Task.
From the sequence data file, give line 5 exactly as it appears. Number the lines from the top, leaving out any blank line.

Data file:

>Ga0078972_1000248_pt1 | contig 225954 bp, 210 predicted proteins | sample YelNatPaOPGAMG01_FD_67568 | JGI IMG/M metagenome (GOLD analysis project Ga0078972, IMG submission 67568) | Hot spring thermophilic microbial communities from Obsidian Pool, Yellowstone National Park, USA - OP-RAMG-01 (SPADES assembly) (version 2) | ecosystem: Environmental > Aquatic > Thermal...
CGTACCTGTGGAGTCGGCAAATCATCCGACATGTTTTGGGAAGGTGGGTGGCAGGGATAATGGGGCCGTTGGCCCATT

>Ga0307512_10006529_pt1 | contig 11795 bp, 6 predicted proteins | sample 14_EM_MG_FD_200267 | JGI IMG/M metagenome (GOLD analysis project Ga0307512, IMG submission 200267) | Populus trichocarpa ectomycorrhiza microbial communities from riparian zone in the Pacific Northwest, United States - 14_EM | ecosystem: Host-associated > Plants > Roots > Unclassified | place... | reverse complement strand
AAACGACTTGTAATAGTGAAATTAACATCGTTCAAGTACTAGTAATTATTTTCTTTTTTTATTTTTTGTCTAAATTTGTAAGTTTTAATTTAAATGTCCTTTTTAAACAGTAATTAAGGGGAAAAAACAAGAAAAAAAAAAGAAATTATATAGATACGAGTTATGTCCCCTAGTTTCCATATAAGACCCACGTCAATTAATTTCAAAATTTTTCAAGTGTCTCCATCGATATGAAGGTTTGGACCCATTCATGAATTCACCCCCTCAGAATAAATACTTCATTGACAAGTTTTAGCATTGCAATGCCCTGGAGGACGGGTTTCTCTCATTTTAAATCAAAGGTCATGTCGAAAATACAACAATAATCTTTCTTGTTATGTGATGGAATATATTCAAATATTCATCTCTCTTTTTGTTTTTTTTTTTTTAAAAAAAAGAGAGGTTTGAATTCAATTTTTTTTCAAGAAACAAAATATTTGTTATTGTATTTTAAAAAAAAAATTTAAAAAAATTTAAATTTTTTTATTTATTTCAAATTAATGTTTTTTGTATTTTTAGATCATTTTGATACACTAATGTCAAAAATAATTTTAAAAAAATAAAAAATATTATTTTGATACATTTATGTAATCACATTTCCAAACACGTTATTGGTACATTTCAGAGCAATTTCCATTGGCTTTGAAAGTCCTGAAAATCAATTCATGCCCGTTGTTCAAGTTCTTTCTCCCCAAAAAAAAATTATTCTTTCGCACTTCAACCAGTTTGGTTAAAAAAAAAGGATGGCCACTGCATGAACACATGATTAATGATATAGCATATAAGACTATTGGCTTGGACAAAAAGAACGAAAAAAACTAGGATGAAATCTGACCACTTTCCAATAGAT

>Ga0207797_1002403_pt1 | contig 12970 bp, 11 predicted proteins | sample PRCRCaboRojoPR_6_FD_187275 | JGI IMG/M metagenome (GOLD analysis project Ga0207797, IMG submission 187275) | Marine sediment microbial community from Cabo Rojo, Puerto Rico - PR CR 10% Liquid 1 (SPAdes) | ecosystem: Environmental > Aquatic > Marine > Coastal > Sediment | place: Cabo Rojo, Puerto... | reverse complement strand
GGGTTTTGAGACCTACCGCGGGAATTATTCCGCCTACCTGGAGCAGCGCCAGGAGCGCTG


>Ga0207797_1002403_pt1 | contig 12970 bp, 11 predicted proteins | sample PRCRCaboRojoPR_6_FD_187275 | JGI IMG/M metagenome (GOLD analysis project Ga0207797, IMG submission 187275) | Marine sediment microbial community from Cabo Rojo, Puerto Rico - PR CR 10% Liquid 1 (SPAdes) | ecosystem: Environmental > Aquatic > Marine > Coastal > Sediment | place: Cabo Rojo, Puerto... | reverse complement strand